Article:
Wednesday, February 2, 2011

Read-a-Thon Fundraiser

Every year at this time, our elementary school begins its Read-a-Thon fundraiser. Each kid is supposed to find sponsors willing to pay so much money for so many minutes. I love the idea of a read-a-thon. I love the idea of kids reading books instead of watching TV or playing video games. I love the idea of kids using their imaginations as the words in books create visual images in their minds. I love everything about books.

The kids get so excited. Some read and read and read. I can feel their excitement. My own kids get very excited too, especially since the school offers prizes. But, this is where my enthusiasm ends. The student who collects the most money gets a huge prize, while the child who reads the most minutes only gets a small prize. Now, I understand this is a fundraiser and in this economy schools are suffering, but I believe that a child who reads thousands of minutes during the two week period should be rewarded appropriately. I think the message to the kids is wrong because it tells the kids that having a lot of sponsors and making money is more important than reading. Besides, kids can't control how much money someone is willing to donate, but they can control their choice to read instead of playing a video game.

I also think the program should reflect the different ages. A kindergartner is going to have a much more difficult time reading for 800 minutes (the school goal for each child) than a fifth grader, yet the younger kids don't receive any recognition until they have reached exactly the same goals as the older kids. Seems a bit unfair to the younger kids.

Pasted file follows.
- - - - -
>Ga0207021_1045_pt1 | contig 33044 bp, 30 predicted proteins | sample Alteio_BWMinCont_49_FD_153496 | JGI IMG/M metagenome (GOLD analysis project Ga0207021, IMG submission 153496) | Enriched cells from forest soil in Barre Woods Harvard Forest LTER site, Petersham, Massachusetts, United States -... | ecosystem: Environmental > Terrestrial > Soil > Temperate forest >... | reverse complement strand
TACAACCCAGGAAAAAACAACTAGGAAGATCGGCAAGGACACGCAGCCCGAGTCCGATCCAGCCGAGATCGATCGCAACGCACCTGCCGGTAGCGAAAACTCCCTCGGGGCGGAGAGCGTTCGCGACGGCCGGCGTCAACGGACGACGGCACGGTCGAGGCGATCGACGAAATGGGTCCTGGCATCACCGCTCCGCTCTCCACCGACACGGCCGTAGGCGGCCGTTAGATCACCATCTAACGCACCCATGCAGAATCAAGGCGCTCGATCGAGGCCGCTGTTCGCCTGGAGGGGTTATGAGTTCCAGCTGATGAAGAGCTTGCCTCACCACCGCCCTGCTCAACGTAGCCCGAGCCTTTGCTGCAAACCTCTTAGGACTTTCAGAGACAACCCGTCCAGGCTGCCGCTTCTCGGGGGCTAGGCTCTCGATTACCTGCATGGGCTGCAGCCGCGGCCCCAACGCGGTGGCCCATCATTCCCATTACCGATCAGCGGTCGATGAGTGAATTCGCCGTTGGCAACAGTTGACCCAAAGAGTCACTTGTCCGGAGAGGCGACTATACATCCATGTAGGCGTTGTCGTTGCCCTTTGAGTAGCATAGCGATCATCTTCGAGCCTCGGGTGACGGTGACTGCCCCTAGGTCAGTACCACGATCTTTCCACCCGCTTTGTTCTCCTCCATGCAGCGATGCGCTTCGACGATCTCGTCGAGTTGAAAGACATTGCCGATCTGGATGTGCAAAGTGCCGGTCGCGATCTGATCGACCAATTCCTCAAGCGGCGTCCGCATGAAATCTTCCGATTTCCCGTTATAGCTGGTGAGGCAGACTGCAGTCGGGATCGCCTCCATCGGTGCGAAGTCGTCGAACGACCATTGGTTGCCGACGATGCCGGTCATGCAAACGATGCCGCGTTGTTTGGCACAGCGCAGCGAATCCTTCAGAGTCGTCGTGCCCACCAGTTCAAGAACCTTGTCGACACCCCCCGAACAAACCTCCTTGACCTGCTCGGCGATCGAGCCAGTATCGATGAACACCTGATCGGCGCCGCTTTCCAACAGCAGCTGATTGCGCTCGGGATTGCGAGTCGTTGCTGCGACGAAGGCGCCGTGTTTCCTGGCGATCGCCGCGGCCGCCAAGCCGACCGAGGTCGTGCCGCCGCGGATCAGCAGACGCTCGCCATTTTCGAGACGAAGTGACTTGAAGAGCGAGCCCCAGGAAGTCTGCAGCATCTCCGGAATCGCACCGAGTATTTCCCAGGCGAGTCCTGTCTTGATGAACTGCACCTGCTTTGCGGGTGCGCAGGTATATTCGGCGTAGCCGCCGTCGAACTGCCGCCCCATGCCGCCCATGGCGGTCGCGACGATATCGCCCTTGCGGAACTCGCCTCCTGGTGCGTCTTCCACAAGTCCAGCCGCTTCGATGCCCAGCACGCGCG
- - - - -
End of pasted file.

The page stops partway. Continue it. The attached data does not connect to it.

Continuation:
I have tried to convince the organizers to offer goals more in line with the younger kids and I've also tried to convince them to reward the highest minutes with the same kind of prize as the most money, but I haven't been successful. So, I've designed my own prizes for my kids according to their abilities and what they want most. What is that prize? A day home with me. Yep, that's what they both said they wanted most.

I want my kids to be readers for the love of reading and the amazing places a book can take them. I want them to have fantastic imaginations and use their minds. This read-a-thon is a great idea, but I'm not so sure the execution of the idea is the best it can be.


Karlene said...

I wish someone would pay me to read books! Maybe if I gave it to charity and only kept a 20% processing fee?

Seriously. Yay for your school.

cmjeppsen said...

The idea of a read-a-thon is great, but our school had problems too! It seemed as though they were really pushing the reading for about 1 month and the whole rest of the year it really didn't matter! I love your prize for your kids, they will love it!

Randall said...


How can people contribute to the fundraiser?

As you know from reading AI, I'm doing a weight loss fundraiser and have arranged to do it via PayPal to make things easier.

Is your fundraiser just a local thing or can people from far away, that might be interested, make a pledge and pay via PayPal?

I'd love to pledge to your kids? What are other people pledging? Shoot me an email offline.


Valerie Ipson said...

That's frustrating that others don't have the insight you do. Your recommendations are right on.

Anonymous said...

Hi, I was searching for rewards the principal can do for the meeting the whole school goal at our annual read-a-thon and came across your blog. We have each teacher set a classroom goal, and then the principal sets a school wide goal (usually the total of all the classroom goals plus a little). This way it isn't so hard for the little kids to reach the goal. Also, we reward the kids who read the most, one in grades k-2 and one in grades 3-6. The principal rewards the kids if the whole school meets the goal, so last year she had to kiss a calf (note this ties into the book Kiss a Cow, and we are a farming community). Hope the read-a-thon becomes all that you want it too!

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